Russia’s spy chief has claimed the Salisbury nerve agent attack was “staged” by Britain and the US, ahead of an emergency meeting of an international watchdog.
The top body of the Organisation for the Prohibition of Chemical Weapons (OPCW) will meet on Wednesday morning, at Moscow’s request, to discuss the attempted murder of ex-Russian agent Sergei Skripal and his daughter Yulia last month.
The OPCW’s executive council, made up of countries’ representatives, will hold an extraordinary gathering in The Hague with the Salisbury attack the only item on the agenda.
Russia demanded the behind closed-doors talks after the UK Government accused Moscow of being responsible for use of a military-grade chemical weapon in the Wiltshire city.
The UK Government said Russia was using the meeting to “undermine” the work of the OPCW.
Ahead of the OPCW meeting, Russia’s foreign intelligence agency chief Sergei Naryshkin claimed the current tensions between Moscow and the West mean “it’s possible to speak of a return to the dark times of the Cold War”.
However, Mr Naryshkin suggested not all European countries would continue to follow Britain’s lead in blaming Russia for the Salisbury attack.
Speaking at a security conference in the Russian capital, Mr Naryshkin claimed the Skripals’ poisoning was a “grotesque provocation rudely staged by the British and US intelligence agencies.”
He added: “Some European governments are not following London and Washington blindly but are instead choosing to carefully make sense of what happened.”
Last month, EU leaders agreed there was “no plausible alternative explanation” other than Russian responsibility, which came before the mass expulsion of Russian diplomats from European capitals.
However, an ally of German Chancellor Angela Merkel has since cast doubt on continuing international solidarity with the UK’s position.
Armin Laschet, one of five deputy chairmen of Ms Merkel’s Christian Democratic Union, posted on Twitter on Tuesday: “If one forces nearly all NATO countries into solidarity, shouldn’t one have certain evidence?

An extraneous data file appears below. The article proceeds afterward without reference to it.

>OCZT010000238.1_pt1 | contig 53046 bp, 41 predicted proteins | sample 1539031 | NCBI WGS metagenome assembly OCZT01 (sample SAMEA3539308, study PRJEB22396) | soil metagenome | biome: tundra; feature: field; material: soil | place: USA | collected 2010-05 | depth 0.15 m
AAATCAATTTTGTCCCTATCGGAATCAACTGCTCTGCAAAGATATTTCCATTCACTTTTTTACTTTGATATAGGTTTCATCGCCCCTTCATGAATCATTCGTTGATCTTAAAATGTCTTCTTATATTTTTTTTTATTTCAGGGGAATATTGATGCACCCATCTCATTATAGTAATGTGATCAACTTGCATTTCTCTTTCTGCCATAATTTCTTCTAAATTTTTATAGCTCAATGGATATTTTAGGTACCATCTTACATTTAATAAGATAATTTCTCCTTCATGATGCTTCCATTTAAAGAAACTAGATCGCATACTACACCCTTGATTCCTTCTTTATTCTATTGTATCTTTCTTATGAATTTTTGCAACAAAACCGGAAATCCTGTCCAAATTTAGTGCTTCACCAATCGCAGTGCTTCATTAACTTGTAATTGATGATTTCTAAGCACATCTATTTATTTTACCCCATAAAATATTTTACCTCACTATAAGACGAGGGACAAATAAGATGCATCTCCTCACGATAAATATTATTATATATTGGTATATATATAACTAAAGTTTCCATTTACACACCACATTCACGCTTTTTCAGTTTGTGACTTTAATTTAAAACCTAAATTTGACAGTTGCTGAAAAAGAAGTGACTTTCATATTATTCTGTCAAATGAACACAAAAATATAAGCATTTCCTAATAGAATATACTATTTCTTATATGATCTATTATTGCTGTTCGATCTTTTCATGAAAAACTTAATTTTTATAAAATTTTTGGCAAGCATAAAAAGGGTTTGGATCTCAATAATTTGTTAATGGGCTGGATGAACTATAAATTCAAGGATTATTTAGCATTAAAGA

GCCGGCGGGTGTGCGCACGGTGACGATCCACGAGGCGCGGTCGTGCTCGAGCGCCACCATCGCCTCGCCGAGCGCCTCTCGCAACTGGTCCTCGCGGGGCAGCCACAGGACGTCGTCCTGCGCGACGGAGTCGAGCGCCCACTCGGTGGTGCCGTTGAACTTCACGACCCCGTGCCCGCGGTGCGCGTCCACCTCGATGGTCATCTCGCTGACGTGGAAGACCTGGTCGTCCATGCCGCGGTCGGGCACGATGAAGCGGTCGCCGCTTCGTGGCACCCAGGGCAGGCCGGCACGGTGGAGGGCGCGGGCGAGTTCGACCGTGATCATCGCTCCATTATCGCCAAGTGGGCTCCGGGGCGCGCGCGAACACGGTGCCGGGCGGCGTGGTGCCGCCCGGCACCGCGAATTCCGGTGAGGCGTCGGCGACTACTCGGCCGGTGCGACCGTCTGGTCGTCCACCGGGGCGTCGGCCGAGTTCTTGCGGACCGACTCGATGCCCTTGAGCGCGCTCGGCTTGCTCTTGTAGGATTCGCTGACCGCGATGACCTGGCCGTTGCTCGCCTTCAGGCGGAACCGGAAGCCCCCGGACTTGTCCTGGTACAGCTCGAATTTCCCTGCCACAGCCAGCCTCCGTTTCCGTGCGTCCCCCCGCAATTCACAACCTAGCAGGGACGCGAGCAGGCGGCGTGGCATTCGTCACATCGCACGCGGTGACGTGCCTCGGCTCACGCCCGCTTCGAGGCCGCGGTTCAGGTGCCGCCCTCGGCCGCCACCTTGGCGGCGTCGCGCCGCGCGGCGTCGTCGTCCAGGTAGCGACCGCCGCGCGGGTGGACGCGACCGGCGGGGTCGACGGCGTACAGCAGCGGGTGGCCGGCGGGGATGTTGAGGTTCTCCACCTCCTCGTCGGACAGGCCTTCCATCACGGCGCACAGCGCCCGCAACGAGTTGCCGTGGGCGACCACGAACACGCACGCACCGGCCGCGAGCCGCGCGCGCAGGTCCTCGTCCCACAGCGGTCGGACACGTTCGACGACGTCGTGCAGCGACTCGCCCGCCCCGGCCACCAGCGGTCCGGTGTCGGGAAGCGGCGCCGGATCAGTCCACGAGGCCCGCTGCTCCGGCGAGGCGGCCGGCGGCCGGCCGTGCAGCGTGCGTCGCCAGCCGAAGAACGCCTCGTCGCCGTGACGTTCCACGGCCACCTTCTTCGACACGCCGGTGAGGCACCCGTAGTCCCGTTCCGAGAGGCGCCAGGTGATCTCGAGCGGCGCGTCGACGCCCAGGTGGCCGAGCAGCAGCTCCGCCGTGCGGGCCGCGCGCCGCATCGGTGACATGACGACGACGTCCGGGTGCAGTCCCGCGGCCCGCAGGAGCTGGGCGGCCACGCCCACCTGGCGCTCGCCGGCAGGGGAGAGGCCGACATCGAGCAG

“Regardless of what one thinks about Russia, my study of international law taught me a different way to deal with other states.”
His remarks came in response to the head of the laboratory where the substance found on the Skripals was tested, telling Sky News they were not yet able to prove it was made in Russia.
Gary Aitkenhead, chief executive of the Defence Science and Technology Laboratory (DSTL) at Porton Down, said his team could not yet pinpoint the “precise source” of the nerve agent, but had identified it as “military grade” novichok.
He also confirmed the substance required “extremely sophisticated methods to create, something only in the capabilities of a state actor”.
Russian President Vladimir Putin cited the Sky News interview as he attacked “the speed at which the anti-Russian campaign has been launched”, adding that it “causes bewilderment”.
Downing Street later highlighted how other intelligence sources have also been used, together with the work at Porton Down, to draw the conclusion of Russian responsibility.
Ahead of the OPCW meeting, a Foreign Office spokesman said: “Russia has called this meeting to undermine the work of the OPCW, which, fully in accordance with the chemical weapons convention, is providing the UK with technical assistance and evaluation through independent analysis of samples from the Salisbury attack.
“Of course, there is no requirement in the chemical weapons convention for the victim of a chemical weapons attack to engage in a joint investigation with the likely perpetrator.
“This Russian initiative is yet again another diversionary tactic, intended to undermine the work of the OPCW in reaching a conclusion.”